- Performance Fees: In nearly all private real estate investments, managers receive between 20% and 30% of the upside when the deal goes well. This is meant to incentivize them and align their interests with those of the investor so that everyone wins and loses together. While the fees are similar in both a deal by deal and a fund structure, the mechanics are very different.
In a fund, the performance fee is paid based on the overall performance at the fund level. In contrast, managers of individual deals get paid based on the performance of each and every deal. This is important because if one deal generates a 20% annualized return and another deal generates a 20% annualized loss, the manager is entitled to an incentive fee on the deal that did well. This is a ‘heads they win and tails you lose’ structure and, over time, will erode returns. It doesn’t work that way in a fund structure. Additionally, the manager operating in a deal-by-deal structure may be more incentivized to focus on the deals doing well and ignore those doing poorly where they are least likely to earn a fee. The fund manager is highly incentivized to revive underperforming deals.
It is not uncommon for managers to have other fees embedded in their structure such as refinancing or disposition fees, and there are plenty of fund managers who attempt to charge every fee imaginable. Make sure that the fee structure aligns interests because they can often tilt risk towards the investor. Do you really want to pay a $300,000 disposition fee to the manager if your investment loses money?
5. Other Considerations: Manager Benefits
Advantage = Real Estate Funds
We’ve talked about the pros and cons to the investor, but what about to the manager? One of the first items the seller of a property asks for when selecting a buyer is proof of capital. They want to know that the buyer has the capital on hand to be able to close a deal. A fund provides a base of permanent capital that allows the manager the ability to show proof of funds and transact quickly when they find a good opportunity. In a deal-by-deal structure, capital is raised after the deal has been negotiated and many sellers are wary of awarding deals to syndicators, unless the manager can convince them of their ability to close the deal.
Funds also provide the manager with a steady stream of recurring revenue to pay employees and meet their overhead obligations. Managers who acquire individual deals tend to have less certain income and don’t get paid unless they do a deal. A manager struggling to pay their staff could be incentivized to do deals simply to generate fee income.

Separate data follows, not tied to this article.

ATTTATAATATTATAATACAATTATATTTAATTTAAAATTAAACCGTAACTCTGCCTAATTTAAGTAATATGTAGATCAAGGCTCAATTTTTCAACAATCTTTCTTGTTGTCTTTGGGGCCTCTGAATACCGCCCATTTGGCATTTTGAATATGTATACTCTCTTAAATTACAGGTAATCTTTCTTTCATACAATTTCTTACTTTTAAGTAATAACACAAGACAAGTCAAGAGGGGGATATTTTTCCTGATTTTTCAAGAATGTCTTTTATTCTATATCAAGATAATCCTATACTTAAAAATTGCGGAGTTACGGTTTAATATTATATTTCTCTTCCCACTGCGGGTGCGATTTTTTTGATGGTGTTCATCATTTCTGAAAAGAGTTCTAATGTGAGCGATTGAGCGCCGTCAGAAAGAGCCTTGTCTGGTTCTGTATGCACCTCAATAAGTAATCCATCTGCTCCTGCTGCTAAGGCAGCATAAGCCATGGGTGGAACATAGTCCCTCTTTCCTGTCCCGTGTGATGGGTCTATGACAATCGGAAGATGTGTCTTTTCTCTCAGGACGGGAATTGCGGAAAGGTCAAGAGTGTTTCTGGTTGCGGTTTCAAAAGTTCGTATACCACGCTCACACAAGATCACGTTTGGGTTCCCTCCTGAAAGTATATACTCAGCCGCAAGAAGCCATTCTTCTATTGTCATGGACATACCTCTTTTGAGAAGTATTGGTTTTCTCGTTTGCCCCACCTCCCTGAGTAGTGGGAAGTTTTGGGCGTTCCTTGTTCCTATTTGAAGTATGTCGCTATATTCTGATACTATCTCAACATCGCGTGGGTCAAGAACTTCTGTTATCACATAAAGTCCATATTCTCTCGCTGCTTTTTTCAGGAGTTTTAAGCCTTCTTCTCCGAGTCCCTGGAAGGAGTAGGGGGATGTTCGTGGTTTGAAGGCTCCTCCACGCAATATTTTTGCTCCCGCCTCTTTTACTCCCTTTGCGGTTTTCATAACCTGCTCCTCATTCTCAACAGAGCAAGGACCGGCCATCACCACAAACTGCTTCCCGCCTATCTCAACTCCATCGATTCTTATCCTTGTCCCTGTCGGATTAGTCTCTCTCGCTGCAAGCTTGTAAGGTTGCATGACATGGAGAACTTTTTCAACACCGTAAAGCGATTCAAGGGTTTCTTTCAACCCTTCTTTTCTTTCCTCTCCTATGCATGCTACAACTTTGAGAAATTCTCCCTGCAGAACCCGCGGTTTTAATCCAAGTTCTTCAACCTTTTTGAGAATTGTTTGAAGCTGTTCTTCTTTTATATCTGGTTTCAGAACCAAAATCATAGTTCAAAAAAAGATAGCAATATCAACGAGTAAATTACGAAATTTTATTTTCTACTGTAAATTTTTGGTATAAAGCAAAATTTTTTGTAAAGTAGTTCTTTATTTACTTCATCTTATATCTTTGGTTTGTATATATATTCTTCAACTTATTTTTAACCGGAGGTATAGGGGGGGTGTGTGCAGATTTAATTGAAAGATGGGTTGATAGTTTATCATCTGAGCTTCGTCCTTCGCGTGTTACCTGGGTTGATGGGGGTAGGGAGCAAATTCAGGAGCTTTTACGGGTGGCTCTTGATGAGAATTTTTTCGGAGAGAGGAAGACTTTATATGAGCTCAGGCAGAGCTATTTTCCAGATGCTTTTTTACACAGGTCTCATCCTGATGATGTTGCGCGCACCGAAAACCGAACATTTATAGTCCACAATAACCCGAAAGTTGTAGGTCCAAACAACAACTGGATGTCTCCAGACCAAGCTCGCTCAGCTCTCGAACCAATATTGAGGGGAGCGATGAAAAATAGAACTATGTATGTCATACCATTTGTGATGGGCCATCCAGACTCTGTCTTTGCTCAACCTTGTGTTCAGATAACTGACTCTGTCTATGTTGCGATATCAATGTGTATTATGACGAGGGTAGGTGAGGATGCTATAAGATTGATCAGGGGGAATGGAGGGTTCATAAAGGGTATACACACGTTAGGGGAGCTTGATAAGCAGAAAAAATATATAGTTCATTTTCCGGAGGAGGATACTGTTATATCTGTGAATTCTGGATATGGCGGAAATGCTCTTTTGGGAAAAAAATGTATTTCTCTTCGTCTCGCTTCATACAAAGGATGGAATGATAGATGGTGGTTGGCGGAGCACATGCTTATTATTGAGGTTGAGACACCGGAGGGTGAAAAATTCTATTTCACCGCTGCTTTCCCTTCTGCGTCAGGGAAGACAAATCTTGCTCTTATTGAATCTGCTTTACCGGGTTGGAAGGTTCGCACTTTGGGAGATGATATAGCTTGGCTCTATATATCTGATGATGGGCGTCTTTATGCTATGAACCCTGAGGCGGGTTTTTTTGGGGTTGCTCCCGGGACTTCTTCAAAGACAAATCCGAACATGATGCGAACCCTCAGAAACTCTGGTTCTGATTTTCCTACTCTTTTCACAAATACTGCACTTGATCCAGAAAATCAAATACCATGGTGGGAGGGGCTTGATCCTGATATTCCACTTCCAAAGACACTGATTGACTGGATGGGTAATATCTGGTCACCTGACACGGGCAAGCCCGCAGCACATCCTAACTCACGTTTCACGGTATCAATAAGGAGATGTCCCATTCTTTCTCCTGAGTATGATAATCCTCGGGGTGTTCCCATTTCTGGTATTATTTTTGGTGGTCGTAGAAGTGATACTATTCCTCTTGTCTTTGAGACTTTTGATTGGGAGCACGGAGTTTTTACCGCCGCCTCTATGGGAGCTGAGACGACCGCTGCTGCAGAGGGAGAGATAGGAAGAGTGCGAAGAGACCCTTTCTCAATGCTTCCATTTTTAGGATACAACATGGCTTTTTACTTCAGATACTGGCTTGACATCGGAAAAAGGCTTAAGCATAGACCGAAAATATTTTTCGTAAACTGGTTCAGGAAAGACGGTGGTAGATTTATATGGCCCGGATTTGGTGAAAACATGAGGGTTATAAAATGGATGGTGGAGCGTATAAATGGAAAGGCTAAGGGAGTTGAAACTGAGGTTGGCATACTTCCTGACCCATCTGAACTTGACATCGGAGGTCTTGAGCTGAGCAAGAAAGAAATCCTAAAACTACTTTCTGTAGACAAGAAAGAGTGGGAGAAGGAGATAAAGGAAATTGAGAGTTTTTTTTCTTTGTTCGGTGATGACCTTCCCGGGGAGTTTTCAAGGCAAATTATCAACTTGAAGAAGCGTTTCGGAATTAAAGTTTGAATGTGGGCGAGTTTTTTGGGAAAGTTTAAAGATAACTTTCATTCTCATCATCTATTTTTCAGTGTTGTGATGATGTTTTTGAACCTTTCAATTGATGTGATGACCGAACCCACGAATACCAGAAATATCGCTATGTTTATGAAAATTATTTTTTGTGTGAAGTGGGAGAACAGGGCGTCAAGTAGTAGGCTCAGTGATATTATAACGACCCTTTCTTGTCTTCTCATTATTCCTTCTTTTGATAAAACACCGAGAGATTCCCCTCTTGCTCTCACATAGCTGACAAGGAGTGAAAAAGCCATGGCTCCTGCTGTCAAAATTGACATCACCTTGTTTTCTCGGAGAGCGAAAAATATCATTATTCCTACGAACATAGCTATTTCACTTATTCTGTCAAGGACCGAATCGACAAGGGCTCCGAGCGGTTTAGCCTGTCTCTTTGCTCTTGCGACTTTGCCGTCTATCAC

Real Estate Fund Investing
From an investment standpoint, the advantages of investing in a fund tend to outweigh those of investing in individual deals. But for many, picking deals is more of a learning process and education is more likely to be accomplished by evaluating individual deals and pouring over countless documents. For those who don’t have the time to evaluate each deal, fund investing is most likely the better route. And there is still a great opportunity to learn as well, as a good fund manager will keep you apprised of portfolio performance and details of their strategy. It also allows one to gain all of the benefits of private real estate with very little effort. Evaluating a single manager, who will be responsible for building you an entire portfolio, is much easier than spending the time evaluating twenty deals and the people behind them. In many cases, it’s not an either or and an investor may prefer a hybrid of both strategies. Understanding the nuances of each approach is the key to making an informed decision and investing successfully.
[Editor’s Note: I am currently invested in both individual deals and funds. Fund investing is likely a better choice for me at this time as I would rather spend my time growing my own business than evaluating deals. I also appreciate the dramatically increased diversification between notes/deals particularly on the debt side. The main downside I worry about with that approach? Manager risk.]
What do you think? Are you using individual deals, real estate funds or have you chosen a hybrid of both to invest in real estate? What strategy would you recommend? Comment below!